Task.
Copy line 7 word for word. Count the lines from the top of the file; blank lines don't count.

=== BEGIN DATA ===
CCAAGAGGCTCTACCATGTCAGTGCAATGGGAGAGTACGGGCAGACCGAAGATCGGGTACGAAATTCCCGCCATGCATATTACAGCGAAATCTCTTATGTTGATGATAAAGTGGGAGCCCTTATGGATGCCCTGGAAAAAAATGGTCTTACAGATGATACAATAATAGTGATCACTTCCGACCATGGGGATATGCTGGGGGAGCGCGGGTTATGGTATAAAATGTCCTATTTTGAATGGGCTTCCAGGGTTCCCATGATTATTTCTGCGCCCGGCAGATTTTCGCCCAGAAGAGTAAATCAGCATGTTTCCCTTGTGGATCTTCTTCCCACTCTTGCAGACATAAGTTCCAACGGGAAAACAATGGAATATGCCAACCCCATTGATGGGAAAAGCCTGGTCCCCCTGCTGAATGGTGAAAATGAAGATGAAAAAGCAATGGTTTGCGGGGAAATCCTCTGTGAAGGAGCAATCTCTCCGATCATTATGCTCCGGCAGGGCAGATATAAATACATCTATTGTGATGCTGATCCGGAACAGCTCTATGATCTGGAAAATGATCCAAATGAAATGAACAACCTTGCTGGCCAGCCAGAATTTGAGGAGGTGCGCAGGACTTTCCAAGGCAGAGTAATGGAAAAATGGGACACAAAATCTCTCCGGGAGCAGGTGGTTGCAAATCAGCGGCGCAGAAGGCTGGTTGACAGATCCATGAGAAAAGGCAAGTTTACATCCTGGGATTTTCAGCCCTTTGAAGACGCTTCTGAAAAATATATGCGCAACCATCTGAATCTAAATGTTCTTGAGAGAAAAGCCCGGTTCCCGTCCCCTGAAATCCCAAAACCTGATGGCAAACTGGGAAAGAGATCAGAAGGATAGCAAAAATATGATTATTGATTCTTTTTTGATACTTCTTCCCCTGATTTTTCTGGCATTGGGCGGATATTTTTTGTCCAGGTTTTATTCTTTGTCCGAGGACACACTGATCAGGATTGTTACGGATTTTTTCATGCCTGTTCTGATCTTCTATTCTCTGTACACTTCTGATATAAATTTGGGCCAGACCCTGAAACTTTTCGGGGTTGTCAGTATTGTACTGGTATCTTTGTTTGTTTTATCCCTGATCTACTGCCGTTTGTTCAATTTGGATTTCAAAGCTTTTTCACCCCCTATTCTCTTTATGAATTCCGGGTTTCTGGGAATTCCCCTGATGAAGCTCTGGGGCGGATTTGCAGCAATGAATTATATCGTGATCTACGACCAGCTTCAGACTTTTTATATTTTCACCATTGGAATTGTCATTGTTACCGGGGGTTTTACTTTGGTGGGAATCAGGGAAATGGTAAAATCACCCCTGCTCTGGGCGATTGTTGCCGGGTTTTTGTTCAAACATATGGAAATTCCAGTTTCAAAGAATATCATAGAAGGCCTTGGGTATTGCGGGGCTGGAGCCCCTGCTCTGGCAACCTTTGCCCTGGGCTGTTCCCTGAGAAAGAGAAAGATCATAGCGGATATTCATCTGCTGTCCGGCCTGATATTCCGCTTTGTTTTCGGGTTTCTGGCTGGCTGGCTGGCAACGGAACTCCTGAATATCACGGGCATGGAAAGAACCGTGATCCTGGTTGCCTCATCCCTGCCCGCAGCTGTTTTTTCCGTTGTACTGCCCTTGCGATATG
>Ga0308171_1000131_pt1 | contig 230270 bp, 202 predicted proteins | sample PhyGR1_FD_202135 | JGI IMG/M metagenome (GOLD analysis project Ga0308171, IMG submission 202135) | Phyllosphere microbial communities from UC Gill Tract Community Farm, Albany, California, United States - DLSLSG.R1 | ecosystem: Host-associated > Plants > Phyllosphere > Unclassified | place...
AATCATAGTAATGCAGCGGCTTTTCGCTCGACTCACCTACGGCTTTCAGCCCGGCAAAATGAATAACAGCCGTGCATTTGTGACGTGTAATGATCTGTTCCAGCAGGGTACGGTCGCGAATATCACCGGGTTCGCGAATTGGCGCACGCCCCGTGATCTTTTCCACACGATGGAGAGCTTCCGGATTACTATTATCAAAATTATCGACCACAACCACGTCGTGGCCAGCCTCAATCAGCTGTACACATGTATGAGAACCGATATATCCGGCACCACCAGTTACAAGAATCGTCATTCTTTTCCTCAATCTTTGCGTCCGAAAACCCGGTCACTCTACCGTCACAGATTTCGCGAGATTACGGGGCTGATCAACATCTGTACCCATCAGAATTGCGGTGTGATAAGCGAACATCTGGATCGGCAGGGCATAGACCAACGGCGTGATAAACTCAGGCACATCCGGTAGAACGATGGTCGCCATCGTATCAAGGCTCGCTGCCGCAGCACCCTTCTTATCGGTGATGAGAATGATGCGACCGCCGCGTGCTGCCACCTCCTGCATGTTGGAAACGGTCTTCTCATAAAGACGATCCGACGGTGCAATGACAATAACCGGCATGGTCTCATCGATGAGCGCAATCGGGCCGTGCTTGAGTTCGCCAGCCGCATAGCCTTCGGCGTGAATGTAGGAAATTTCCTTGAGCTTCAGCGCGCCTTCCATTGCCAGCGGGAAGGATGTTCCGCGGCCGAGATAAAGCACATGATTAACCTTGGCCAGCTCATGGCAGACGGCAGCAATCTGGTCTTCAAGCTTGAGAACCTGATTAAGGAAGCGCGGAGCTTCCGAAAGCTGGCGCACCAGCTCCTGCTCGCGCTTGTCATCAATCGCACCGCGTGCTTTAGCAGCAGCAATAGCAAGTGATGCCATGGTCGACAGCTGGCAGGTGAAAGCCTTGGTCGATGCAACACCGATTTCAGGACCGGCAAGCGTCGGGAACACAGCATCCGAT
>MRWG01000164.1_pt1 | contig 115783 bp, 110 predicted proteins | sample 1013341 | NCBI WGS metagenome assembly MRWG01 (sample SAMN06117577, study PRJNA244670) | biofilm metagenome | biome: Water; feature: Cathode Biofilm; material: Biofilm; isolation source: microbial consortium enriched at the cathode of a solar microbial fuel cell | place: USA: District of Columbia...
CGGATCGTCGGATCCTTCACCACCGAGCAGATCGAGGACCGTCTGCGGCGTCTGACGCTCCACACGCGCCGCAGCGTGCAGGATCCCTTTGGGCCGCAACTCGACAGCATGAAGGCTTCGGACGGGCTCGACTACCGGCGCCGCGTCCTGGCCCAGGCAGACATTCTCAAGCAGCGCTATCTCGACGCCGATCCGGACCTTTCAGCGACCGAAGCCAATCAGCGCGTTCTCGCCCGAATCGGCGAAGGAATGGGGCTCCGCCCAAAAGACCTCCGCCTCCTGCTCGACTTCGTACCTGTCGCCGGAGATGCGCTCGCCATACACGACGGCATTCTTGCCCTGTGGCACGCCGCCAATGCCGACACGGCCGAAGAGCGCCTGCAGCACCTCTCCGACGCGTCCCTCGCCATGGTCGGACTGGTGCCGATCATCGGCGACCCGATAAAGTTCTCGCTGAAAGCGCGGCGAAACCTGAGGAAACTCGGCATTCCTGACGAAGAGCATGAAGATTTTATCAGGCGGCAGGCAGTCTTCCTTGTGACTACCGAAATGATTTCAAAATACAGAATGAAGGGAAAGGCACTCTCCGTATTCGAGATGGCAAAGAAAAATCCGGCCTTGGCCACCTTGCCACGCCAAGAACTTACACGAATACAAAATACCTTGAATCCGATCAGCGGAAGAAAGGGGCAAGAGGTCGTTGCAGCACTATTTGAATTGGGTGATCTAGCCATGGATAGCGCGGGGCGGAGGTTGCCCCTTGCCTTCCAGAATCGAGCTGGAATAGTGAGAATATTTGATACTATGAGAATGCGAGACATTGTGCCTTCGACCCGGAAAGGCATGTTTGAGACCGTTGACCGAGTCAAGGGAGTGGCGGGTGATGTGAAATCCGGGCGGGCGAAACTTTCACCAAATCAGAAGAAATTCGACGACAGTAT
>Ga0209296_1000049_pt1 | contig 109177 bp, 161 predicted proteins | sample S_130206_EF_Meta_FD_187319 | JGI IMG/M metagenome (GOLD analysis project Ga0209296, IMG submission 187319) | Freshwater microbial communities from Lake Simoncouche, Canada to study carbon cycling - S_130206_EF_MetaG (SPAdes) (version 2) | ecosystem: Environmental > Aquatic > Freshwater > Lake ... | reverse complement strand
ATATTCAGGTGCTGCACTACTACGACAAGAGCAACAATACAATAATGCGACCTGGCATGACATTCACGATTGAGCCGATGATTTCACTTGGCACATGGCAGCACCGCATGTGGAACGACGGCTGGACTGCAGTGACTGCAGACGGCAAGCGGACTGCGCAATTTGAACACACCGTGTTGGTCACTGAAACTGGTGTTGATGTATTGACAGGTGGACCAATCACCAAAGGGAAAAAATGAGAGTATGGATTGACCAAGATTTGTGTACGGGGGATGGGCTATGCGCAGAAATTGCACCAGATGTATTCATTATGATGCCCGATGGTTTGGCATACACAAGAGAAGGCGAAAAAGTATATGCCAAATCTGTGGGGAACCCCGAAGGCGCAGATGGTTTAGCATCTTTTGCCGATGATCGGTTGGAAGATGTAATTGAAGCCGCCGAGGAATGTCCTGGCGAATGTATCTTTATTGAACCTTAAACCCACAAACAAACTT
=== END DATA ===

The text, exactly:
ATATTCAGGTGCTGCACTACTACGACAAGAGCAACAATACAATAATGCGACCTGGCATGACATTCACGATTGAGCCGATGATTTCACTTGGCACATGGCAGCACCGCATGTGGAACGACGGCTGGACTGCAGTGACTGCAGACGGCAAGCGGACTGCGCAATTTGAACACACCGTGTTGGTCACTGAAACTGGTGTTGATGTATTGACAGGTGGACCAATCACCAAAGGGAAAAAATGAGAGTATGGATTGACCAAGATTTGTGTACGGGGGATGGGCTATGCGCAGAAATTGCACCAGATGTATTCATTATGATGCCCGATGGTTTGGCATACACAAGAGAAGGCGAAAAAGTATATGCCAAATCTGTGGGGAACCCCGAAGGCGCAGATGGTTTAGCATCTTTTGCCGATGATCGGTTGGAAGATGTAATTGAAGCCGCCGAGGAATGTCCTGGCGAATGTATCTTTATTGAACCTTAAACCCACAAACAAACTT